Battles of Ypres in WWI – a symbol of resilience and destruction

Passchendaele Cemetery [Via]

Six British soldiers have been buried in Flanders Fields with full military honors, almost a century after they died in the early days of long and bloody First World War. These soldiers were identified to have served in Lancashire Fusiliers, and King’s own Royal Lancaster Regiment. Bodies of these soldiers were discovered almost half a century ago in the area surrounding the Ypres, where some of the fiercest battles of the First World War took place.

The town of Ypres became synonmous to war and destruction during the First World War. Famous for its textile production, Ypres is a medieval town with rich history. Surviving three assaults by Germany, Ypres showed great resilience but paid a heavy price in terms of destruction and Mayhem. German swiftly swept through Belgium on their way to Paris, without facing any significant resistance. However, German troops were unable to gain full control over Ypres.

The town underwent strong fortification by Vauban during the 17th century. However, by the time the First World War reached Ypres there were only one out of seven fortifications still standing in town’s defense.

On October 13, 1914, German soldiers from the 3rd Reiter Division marched into the town and quickly took town’s Burgomaster as hostage and took 75,000 Belgium Francs in exchange. British forces arrived in the town the very next day, forcing the small German Army to leave the town. Ypres stayed under Allied control for the rest of the war. However, it would not stay safe from the destruction and chaos of the war.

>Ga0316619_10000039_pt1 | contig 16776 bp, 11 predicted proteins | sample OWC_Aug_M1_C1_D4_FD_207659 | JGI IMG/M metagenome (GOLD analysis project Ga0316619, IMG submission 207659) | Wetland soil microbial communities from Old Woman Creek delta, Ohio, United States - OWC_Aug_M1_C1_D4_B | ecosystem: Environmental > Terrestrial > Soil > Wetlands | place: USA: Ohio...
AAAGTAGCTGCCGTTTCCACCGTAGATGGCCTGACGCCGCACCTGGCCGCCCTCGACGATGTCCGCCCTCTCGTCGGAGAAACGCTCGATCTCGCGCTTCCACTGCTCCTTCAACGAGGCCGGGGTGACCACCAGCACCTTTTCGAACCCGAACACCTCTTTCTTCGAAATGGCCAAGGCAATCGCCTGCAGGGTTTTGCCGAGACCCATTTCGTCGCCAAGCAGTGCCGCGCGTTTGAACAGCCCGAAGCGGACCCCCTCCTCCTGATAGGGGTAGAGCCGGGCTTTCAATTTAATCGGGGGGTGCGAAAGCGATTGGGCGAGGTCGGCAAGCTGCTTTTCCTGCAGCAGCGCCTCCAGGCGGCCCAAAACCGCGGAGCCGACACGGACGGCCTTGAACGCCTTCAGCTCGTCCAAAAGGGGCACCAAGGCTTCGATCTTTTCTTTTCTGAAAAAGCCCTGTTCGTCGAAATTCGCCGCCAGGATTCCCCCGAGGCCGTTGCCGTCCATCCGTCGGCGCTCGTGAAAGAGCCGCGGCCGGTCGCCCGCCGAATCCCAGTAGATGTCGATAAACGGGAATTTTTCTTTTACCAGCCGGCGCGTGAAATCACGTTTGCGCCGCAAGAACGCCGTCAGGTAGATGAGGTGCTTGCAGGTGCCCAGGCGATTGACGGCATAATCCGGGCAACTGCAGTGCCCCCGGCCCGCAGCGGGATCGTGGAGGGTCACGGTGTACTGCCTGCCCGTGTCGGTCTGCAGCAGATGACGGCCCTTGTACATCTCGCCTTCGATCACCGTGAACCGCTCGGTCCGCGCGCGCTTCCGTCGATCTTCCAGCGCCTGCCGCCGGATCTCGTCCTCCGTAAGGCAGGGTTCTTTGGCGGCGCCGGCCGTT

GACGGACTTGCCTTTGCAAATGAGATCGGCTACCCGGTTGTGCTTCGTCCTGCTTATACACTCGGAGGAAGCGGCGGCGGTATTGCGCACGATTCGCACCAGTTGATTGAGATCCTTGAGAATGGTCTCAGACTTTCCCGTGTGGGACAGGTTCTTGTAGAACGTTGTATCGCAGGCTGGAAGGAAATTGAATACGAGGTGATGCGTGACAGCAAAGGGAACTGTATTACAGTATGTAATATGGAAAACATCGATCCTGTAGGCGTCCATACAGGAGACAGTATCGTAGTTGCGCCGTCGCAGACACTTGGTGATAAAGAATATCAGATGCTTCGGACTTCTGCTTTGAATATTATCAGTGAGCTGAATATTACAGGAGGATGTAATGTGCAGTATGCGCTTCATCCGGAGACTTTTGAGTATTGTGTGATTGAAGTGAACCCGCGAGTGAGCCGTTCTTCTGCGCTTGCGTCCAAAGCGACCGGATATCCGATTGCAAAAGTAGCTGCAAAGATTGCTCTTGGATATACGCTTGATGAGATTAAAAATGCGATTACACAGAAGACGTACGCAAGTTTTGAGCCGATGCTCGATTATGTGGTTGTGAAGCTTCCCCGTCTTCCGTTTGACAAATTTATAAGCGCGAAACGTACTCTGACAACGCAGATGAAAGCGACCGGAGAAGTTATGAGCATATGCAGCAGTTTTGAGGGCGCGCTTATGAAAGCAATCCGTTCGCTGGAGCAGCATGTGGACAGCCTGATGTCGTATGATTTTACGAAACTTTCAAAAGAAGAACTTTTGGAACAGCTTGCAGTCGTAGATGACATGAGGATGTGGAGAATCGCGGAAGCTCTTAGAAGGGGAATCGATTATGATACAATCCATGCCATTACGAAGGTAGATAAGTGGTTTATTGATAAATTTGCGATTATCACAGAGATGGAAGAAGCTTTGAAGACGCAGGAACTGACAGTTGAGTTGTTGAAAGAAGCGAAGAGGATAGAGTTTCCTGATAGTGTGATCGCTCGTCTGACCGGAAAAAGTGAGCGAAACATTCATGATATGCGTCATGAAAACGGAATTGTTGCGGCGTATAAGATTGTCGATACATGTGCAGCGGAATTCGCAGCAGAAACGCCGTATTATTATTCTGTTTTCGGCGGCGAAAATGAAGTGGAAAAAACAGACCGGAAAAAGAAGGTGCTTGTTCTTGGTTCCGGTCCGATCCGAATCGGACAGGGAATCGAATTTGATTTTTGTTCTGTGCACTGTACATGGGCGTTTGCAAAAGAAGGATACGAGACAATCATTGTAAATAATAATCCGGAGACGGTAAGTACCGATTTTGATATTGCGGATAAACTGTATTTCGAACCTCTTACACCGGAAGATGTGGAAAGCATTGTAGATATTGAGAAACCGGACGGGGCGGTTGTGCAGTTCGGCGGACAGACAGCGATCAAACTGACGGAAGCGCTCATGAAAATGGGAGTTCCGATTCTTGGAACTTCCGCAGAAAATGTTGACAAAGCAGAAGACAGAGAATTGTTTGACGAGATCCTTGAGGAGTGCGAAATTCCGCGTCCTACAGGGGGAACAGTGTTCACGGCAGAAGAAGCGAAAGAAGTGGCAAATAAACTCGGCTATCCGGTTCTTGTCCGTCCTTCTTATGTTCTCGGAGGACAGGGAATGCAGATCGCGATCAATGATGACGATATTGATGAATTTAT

Though German troops kept taking the regions surrounding the Ypres Salient, heavy presence of Allied troops in Ypres was threatening and intimidating to Germans. German commanders made a number of plans to defeat the Allied troops in Ypres and take full control of the region.

First major German assault took place on 22nd November 1914, when Germans pounded the town with heavy artillery. A large number of civilians were killed and a Cloth Hall dating back to 1260 was set to fire. A large part of the historic town was razed to ground by the bombing. Despite all the destruction some of the civilians decided to stay in the town, The Independent reports.

After a few months of quiet and peace, Germans launched another offensive in April 1915. German troop were adamant to seize the control of town, and continued the shelling till May 1915. The Cloth Hall, along with a historic church was completely destroyed. Allies decided to evacuate all the civilians in the wake of more German attacks, and the whole town became an Allied Garrison.

In a final desperate attempt, German troops launched a strong spring offensive in 1918 to claim the town and successfully made to the outskirts of the town. But brave British soldiers stood their ground and held on to the town, and eventually forced German to retreat.

Ian Harvey

Ian Harvey is one of the authors writing for WAR HISTORY ONLINE